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Discussion Starter · #1 ·
Here’s a long story I’m going to try and make short. First of all I’m talking about a 2015 Taurus Limited AWD. In late winter this year I started getting the message “system shut down to save battery” but the car would always start. I figured that since I was only driving it a couple times a week that the cold winter was getting to the battery. I started driving it more and the message went away. This issue was gone for a couple of months and then a couple of weeks ago the car turned over really slow but started. A few days ago the battery was completely dead. I jumped it and it was good for a day or two then dead again.

I figured time to replace it after all it’s 5 or 6 years old so I brought the car in and had the battery tested. The battery tested fine no issues. I’m thinking something has been left on draining the battery but I couldn’t find anything. I don’t have any warning lights on but I decided to do a quick diagnostics anyway. Here’s what I got:

U3003 - Battery Voltage below or above threshold
U0212 - Lost communication with Steering Column Module
B108A - Start Button

All these issues are described being electrical and the wiring and modules should be checked for “shorts”. The scanning tool also notes that these error codes are likely safe to ignore if there are no warning lights indicated. As I mentioned before there are no warning lights on.

Does anyone have any thoughts?
 

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How many years old is the battery? Just because it tested 'good' does not mean it is good. Newer cars do put constand demands on the batteries, and as you use it less often, you are almost treating the battery like a deep-cycle battery. If the battery is older than 4 years I would replace it and monitor feedback from the car. Don't trade in the old one if you feel it has value as a back up/spare/emergancy battery.
 

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You can narrow it down by testing for a parasitic drain. Google will do a better job than I would in explaining how to test, but it's not difficult.

Here's one (I'm sure you can find better):
 

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How many years old is the battery? Just because it tested 'good' does not mean it is good. Newer cars do put constand demands on the batteries, and as you use it less often, you are almost treating the battery like a deep-cycle battery. If the battery is older than 4 years I would replace it and monitor feedback from the car. Don't trade in the old one if you feel it has value as a back up/spare/emergancy battery.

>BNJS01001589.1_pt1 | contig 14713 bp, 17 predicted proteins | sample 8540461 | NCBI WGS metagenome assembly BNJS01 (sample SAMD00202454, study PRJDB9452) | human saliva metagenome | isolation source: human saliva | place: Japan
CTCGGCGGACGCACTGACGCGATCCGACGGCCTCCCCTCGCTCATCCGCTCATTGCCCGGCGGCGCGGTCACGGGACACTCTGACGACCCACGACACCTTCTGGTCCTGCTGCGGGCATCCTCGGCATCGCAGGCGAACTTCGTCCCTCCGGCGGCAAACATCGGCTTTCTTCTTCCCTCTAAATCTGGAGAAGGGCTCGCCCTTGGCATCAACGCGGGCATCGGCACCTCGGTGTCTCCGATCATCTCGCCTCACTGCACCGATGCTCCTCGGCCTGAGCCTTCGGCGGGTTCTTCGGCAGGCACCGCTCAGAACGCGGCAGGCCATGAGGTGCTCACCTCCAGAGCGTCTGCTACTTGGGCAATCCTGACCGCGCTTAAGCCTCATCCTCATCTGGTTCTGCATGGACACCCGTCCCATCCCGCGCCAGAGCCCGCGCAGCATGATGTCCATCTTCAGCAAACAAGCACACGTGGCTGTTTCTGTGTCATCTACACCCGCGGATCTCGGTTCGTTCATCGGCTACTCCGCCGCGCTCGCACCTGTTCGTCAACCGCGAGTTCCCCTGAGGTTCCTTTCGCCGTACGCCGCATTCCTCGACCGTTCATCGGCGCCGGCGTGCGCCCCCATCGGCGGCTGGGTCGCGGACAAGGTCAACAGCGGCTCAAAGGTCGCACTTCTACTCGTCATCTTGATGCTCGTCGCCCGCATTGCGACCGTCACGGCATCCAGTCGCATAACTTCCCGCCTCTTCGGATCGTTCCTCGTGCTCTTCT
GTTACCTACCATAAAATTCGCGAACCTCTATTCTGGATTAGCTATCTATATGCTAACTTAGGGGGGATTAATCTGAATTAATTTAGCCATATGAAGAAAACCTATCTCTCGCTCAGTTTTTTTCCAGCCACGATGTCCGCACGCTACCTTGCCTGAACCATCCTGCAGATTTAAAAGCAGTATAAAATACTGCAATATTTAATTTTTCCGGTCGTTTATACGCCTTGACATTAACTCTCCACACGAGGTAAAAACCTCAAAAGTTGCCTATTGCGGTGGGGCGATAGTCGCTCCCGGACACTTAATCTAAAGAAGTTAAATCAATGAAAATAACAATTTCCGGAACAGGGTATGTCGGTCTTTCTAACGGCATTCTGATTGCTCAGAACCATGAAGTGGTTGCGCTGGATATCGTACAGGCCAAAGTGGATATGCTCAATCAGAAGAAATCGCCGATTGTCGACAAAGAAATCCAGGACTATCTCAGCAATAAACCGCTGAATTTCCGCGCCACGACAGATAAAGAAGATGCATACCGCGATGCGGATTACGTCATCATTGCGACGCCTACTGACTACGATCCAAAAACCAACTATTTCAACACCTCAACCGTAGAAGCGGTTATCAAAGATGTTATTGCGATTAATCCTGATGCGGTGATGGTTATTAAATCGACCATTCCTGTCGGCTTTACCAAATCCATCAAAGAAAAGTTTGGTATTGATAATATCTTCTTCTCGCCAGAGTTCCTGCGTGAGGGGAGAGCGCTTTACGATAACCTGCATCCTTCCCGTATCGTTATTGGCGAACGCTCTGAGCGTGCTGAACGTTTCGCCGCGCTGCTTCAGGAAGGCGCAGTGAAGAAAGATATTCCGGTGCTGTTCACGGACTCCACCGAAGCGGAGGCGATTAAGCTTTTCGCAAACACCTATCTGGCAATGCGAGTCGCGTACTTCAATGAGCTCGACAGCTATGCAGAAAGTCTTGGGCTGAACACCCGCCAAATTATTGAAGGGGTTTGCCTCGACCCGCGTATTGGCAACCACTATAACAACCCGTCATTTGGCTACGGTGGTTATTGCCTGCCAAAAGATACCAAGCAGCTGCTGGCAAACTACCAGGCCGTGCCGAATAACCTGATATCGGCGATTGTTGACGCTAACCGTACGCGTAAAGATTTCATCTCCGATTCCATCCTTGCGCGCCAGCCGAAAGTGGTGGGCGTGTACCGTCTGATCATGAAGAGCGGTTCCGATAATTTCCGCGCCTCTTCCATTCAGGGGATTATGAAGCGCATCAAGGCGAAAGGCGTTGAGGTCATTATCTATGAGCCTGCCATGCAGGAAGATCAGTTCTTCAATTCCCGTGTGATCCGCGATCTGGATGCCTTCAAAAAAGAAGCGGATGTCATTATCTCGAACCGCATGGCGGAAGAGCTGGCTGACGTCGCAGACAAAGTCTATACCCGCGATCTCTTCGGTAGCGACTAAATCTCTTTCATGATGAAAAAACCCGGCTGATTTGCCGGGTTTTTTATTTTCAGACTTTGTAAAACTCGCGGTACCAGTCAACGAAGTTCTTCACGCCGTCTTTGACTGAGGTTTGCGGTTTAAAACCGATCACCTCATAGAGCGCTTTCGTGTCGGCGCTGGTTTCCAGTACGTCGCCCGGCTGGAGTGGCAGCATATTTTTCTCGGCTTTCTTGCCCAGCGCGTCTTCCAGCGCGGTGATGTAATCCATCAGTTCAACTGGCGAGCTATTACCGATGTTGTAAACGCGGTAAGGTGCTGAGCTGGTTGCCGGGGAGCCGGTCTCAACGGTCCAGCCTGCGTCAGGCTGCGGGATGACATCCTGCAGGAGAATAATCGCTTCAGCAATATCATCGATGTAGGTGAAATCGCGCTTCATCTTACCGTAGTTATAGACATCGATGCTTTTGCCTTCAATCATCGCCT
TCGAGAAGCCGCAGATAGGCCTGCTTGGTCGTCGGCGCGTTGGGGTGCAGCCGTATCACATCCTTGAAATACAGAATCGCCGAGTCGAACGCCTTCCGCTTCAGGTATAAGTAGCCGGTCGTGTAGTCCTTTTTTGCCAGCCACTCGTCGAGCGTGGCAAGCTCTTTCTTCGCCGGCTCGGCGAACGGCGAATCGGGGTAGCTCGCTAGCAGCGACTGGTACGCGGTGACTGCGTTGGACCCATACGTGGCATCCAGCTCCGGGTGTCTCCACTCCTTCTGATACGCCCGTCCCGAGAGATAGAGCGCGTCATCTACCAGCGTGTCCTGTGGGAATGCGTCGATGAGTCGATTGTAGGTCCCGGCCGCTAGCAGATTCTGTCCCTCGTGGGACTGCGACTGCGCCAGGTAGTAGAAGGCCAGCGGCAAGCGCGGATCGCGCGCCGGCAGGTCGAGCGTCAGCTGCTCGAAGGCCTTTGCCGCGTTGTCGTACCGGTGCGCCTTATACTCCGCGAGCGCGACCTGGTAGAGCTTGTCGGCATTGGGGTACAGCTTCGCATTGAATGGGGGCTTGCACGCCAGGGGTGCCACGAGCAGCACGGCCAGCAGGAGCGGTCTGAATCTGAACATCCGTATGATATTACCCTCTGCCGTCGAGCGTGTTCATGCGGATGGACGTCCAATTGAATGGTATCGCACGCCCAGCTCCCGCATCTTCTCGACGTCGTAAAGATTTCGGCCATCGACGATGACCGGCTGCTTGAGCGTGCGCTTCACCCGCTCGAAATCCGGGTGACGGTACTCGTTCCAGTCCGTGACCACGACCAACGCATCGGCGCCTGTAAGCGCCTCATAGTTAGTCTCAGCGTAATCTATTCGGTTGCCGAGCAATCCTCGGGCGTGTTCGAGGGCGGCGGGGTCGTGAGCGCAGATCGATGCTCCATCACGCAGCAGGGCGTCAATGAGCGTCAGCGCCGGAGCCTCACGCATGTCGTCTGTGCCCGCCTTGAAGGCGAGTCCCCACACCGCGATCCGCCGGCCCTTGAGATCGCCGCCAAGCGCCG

Test of New battery and at 3.5 years of age. Reserve power is ~15% of new. Still cranks fine and will for another year or so. Test is about will it crank. Now long it will last if the lights are left on or what happens if the Alt fails and you are "on the road". I expect to change the Bat in my herd of 3 Bulls every 3 years in the Fall. You can get a meter that clamps on the bat cable and find out how much "keep alive" current is normal, or something is draining the battery. "Hall Effect" meters are not cheap but they work. If you check for drain, be careful that the hood open switch will tell the PCM to not go to sleep.
-chart-
 

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These newer cars are hard on batteries. I have already had to replace one on my '17, but this is Texas and the heat is rough on them. I finally broke down and bought a jump pack to carry in the trunk.
 

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These newer cars are hard on batteries. I have already had to replace one on my '17, but this is Texas and the heat is rough on them. I finally broke down and bought a jump pack to carry in the trunk.
I'm not sure they're made as well as they used to be. Prices are up. Warranties are shorter. Even my lawn tractor chews up batteries (until I got a tender for it).
 

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Battery life is lowered by vibration, temperature, over/under charge, let run down.
One thing new to me. My Buick '11 and my son's F-150 '17 both use Hall Effect monitor on the battery ground cable, and manages bat charging. Pic of chart of how GM drops the charge rate to break even and every ~25 minutes charged it a few minutes than idles the alt. Older systems charge to 13.8 to 14V so the battery is always being charged when it is fully charged. So charge management improves the bat life. In the Buick case, when the lights are on it charges normal 13.8V. And a side bar: Buick puts the battery under the rear seat.
-chart-
 

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Discussion Starter · #8 ·
UPDATE:

I
’ve replaced the battery and two of the three error codes have disappeared. The only one remaining is the U3003 - Battery Voltage below or above threshold. I think I may be able to resolve this one with a BMS reset but I don’t have any of the scanning tools. I’ve seen some manual methods but none specific to the Taurus. Does anyone have any ideas?
 
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